Aztec calendar | ||
Tylenol bottle | ||
Popcorn can | ||
Salt shaker | ||
Coffee canister | ||
Cat food bucket | ||
Dinner plate | ||
Ritz cracker |
- Manatees are large, gentle sea creatures that live along the Florida coast. Many manatees are killed or injured by power boats. Here are data on powerboat registrations (in thousands) and the number of manatees killed by boats in Florida from 1987 - 1997.
- Make a scatter plot of the data.
- Use linear regression to find the line of best fit.
- Suppose in the year 2000, powerboat registrations increase to . Predict how many manatees will be killed.
Year | Boats | Manatees killed |
---|---|---|
1987 | ||
1988 | ||
1989 | ||
1990 | ||
1991 | ||
1992 | ||
1993 | ||
1994 | ||
1995 | ||
1996 | ||
1997 |
- A passage in Gulliver’s Travels states that the measurement of “Twice around the wrist is once around the neck.” The table below contains the wrist and neck measurements of people.
- Make a scatter plot of the data.
- Find the line of best fit and comment on the accuracy of the quote from the book.
- Predict the distance around the neck of Gulliver if the distance around his wrist is found to be .
Wrist (cm) | Neck (cm) |
---|---|
- The following table gives women’s average percentage of men’s salaries for the same jobs for each -year period from 1960 - 2005.
- Make a scatter plot of the data.
- Based on your sketch, should you use a linear or quadratic model for the data?
- Find a model for the data.
- Can you explain why the data seems to dip at first and then grow?
Year | Percentage |
---|---|
1960 | |
1965 | |
1970 | |
1975 | |
1980 | |
1985 | |
1990 | |
1995 | |
2000 | |
2005 |
- Based on the model for the previous problem, when will women make as much as men? Is your answer a realistic prediction?
- The average price of a gallon of gas for selected years from 1975 - 2008 is given in the following table:
- Make a scatter plot of the data.
- Based on your sketch, should you use a linear, quadratic, or cubic model for the data?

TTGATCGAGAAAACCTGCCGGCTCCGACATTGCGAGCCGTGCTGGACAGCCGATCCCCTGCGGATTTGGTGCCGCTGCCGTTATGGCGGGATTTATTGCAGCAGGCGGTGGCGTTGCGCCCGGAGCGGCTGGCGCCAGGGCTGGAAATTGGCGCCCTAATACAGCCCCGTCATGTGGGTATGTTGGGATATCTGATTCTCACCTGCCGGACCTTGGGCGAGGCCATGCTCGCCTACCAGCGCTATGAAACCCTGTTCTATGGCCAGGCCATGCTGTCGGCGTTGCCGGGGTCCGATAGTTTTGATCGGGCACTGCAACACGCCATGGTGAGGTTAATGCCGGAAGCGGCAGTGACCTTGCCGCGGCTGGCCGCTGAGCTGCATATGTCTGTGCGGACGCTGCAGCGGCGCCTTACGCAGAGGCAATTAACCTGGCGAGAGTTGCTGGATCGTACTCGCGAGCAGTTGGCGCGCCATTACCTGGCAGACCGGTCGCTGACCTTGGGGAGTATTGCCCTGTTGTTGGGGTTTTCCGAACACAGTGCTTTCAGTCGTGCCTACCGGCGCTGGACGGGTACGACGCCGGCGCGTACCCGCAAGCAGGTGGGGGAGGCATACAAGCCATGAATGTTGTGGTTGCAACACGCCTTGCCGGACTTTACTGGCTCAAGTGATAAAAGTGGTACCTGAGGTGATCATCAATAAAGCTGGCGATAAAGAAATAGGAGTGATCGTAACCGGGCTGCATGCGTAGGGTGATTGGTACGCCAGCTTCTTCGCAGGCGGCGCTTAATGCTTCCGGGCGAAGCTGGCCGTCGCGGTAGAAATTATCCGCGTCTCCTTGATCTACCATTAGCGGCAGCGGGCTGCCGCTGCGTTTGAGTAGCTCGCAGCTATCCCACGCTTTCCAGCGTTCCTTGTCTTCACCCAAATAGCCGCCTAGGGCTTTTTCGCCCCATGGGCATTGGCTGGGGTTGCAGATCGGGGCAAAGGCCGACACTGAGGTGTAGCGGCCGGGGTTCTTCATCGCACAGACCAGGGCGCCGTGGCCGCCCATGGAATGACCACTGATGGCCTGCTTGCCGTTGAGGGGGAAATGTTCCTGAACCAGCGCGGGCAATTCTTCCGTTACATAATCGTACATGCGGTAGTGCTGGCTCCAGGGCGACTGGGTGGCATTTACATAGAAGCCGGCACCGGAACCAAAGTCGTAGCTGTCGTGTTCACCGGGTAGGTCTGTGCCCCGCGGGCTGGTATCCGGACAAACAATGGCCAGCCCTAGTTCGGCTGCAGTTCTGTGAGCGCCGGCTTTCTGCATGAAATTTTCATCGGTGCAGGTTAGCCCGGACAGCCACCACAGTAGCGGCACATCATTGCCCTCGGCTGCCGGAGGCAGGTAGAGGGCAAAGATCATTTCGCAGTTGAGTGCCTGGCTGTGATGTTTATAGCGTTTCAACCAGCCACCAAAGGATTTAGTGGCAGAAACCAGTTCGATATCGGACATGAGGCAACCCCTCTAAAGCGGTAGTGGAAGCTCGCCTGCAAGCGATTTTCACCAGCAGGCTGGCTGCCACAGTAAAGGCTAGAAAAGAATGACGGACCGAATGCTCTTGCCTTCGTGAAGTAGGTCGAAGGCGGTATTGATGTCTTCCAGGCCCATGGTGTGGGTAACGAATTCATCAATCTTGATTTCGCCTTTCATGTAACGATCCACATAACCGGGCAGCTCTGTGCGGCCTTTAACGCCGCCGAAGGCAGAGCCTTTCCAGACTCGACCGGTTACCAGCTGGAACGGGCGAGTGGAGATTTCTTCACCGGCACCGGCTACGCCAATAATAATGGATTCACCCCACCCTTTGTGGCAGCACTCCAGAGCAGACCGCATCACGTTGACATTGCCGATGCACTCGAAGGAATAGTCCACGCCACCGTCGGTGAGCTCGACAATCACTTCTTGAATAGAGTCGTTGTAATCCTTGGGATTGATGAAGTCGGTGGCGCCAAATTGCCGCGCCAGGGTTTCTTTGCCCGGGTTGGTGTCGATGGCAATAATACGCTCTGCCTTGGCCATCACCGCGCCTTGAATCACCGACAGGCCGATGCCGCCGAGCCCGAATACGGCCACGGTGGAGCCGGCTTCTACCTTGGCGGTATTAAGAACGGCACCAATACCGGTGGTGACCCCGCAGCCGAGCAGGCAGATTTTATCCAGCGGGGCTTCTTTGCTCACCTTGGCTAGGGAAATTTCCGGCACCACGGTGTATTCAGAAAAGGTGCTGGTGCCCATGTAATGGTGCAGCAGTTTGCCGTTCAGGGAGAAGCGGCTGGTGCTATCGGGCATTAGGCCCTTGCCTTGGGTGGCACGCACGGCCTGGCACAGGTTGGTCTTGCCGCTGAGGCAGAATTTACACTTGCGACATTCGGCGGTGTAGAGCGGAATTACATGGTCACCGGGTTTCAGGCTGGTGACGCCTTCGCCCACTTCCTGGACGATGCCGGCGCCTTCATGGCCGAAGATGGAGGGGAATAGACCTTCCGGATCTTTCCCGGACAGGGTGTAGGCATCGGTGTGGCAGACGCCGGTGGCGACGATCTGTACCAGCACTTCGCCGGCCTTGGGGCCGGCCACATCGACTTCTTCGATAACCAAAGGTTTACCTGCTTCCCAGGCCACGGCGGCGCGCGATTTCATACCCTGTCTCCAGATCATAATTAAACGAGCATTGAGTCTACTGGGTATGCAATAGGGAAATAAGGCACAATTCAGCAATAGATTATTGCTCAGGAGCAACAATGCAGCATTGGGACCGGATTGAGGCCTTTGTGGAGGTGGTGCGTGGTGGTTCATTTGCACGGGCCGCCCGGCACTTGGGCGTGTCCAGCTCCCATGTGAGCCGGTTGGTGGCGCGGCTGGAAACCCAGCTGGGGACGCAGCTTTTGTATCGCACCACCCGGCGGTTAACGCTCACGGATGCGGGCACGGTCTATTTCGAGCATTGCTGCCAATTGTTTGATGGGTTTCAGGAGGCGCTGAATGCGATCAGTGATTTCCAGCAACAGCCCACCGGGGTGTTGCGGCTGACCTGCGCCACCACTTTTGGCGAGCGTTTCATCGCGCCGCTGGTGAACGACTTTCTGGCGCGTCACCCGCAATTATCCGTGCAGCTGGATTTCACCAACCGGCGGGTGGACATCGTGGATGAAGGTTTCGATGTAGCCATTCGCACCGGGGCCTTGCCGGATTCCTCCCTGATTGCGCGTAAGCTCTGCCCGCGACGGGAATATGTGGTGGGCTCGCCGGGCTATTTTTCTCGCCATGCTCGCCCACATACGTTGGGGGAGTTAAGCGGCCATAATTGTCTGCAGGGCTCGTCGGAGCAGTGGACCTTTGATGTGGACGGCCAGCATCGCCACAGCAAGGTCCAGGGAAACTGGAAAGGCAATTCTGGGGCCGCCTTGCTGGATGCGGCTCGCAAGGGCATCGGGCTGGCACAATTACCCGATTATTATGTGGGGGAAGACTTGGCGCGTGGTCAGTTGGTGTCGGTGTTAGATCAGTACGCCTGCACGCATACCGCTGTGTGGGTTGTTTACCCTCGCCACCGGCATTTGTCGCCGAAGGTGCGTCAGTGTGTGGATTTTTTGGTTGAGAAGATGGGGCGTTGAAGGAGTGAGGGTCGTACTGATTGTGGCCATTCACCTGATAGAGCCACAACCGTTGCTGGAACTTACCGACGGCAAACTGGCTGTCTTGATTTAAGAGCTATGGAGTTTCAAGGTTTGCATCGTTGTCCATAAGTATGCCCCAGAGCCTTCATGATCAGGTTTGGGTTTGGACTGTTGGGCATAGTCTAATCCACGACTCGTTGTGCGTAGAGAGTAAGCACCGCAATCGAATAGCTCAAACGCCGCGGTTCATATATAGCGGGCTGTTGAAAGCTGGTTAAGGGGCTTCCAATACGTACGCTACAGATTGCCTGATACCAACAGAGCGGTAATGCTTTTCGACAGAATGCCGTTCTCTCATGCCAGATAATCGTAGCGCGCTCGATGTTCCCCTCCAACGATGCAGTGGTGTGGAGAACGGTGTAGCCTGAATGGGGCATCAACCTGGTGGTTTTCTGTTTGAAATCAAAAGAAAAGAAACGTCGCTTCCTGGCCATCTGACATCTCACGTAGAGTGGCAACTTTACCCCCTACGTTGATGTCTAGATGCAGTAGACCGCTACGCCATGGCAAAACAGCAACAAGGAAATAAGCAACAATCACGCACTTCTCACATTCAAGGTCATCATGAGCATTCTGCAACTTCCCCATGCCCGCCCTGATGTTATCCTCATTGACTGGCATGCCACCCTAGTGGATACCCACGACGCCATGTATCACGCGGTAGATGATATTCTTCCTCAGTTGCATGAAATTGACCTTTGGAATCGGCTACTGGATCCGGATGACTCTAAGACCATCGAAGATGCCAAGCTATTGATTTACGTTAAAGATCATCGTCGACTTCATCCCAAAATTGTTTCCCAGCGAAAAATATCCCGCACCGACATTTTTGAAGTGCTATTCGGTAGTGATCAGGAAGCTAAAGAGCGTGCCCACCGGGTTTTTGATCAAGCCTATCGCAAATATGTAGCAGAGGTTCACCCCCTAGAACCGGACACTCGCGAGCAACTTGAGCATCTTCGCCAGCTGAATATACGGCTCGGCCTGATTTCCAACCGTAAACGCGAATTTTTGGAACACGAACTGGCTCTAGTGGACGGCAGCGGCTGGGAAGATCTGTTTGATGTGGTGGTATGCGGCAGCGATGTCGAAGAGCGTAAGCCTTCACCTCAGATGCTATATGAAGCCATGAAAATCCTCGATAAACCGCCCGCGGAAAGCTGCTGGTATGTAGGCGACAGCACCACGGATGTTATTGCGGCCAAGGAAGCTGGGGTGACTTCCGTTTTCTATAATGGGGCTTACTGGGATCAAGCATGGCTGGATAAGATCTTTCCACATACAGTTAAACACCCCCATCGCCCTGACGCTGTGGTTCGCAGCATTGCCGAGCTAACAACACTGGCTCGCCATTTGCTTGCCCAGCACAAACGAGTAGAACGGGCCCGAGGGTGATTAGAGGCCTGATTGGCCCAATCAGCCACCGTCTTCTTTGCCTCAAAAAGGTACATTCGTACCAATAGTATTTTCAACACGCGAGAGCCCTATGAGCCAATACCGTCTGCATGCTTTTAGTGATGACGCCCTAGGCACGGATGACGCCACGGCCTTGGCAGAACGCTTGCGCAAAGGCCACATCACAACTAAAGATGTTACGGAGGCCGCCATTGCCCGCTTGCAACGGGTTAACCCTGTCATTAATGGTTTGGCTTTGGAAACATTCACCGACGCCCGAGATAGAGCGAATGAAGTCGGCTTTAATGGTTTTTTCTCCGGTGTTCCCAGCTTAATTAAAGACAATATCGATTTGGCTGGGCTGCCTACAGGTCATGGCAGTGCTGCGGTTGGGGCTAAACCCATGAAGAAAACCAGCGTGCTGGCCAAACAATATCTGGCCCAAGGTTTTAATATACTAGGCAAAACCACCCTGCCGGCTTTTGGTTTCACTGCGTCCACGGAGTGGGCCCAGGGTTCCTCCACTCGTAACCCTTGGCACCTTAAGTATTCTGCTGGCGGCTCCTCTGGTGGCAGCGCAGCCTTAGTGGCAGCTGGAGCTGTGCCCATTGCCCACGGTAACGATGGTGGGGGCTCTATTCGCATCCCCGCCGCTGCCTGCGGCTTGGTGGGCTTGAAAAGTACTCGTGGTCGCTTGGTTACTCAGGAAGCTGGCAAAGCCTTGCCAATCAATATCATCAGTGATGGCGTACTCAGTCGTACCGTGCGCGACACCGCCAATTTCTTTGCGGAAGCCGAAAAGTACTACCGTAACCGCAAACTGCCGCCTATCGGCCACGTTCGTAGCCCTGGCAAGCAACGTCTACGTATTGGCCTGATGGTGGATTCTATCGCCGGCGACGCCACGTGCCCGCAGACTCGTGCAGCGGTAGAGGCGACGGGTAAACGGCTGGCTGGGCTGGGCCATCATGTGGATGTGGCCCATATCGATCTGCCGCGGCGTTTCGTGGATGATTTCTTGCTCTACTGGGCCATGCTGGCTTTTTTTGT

- Find a model for the data.
- If gas continues to rise at this rate, predict the price of gas in the year 2012.
Year | Cost |
---|---|
1975 | |
1976 | |
1981 | |
1985 | |
1995 | |
2005 | |
2008 |
- For the previous problem, use a linear model to analyze the situation. Does the linear method provide a better estimate for the predicted cost for the year 2012? Why or why not?
- Suppose that you place in a bank account where it grows exponentially and is compounded annually over the course of six years. The table below shows the amount of money you have at the end of each year.
- Find the exponential model.
- In what year will you triple your original amount?
Year | Amount |
---|---|
- Suppose that in the previous problem, you started with but maintained the same interest rate.
- Give a formula for the exponential model. (Hint: note the coefficient in the previous answer!)
- How long will it take for the initial amount, , to triple? Explain your answer.
- The following table gives the average daily temperature for Indianapolis, Indiana for each month of the year:
- Construct a scatter plot of the data.
- Find the sine model for the data.
Month | Avg Temp (F) |
---|---|
Jan | |
Feb | |
March | |
April | |
May | |
June | |
July | |
Aug | |
Sept | |
Oct | |
Nov | |
Dec |
Image Attributions
Description
Tags:
Subjects:
Date Created:
Feb 23, 2012Last Modified:
Sep 08, 2014If you would like to associate files with this None, please make a copy first.